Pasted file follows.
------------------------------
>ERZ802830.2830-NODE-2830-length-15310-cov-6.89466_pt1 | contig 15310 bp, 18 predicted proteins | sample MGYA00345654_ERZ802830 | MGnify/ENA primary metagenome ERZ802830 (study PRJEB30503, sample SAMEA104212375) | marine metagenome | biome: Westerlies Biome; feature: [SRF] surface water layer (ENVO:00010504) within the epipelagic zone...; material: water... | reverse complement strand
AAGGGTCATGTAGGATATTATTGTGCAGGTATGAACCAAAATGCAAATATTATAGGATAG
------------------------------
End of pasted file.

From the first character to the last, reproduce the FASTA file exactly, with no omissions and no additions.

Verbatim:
>ERZ802830.2830-NODE-2830-length-15310-cov-6.89466_pt1 | contig 15310 bp, 18 predicted proteins | sample MGYA00345654_ERZ802830 | MGnify/ENA primary metagenome ERZ802830 (study PRJEB30503, sample SAMEA104212375) | marine metagenome | biome: Westerlies Biome; feature: [SRF] surface water layer (ENVO:00010504) within the epipelagic zone...; material: water... | reverse complement strand
AAGGGTCATGTAGGATATTATTGTGCAGGTATGAACCAAAATGCAAATATTATAGGATAG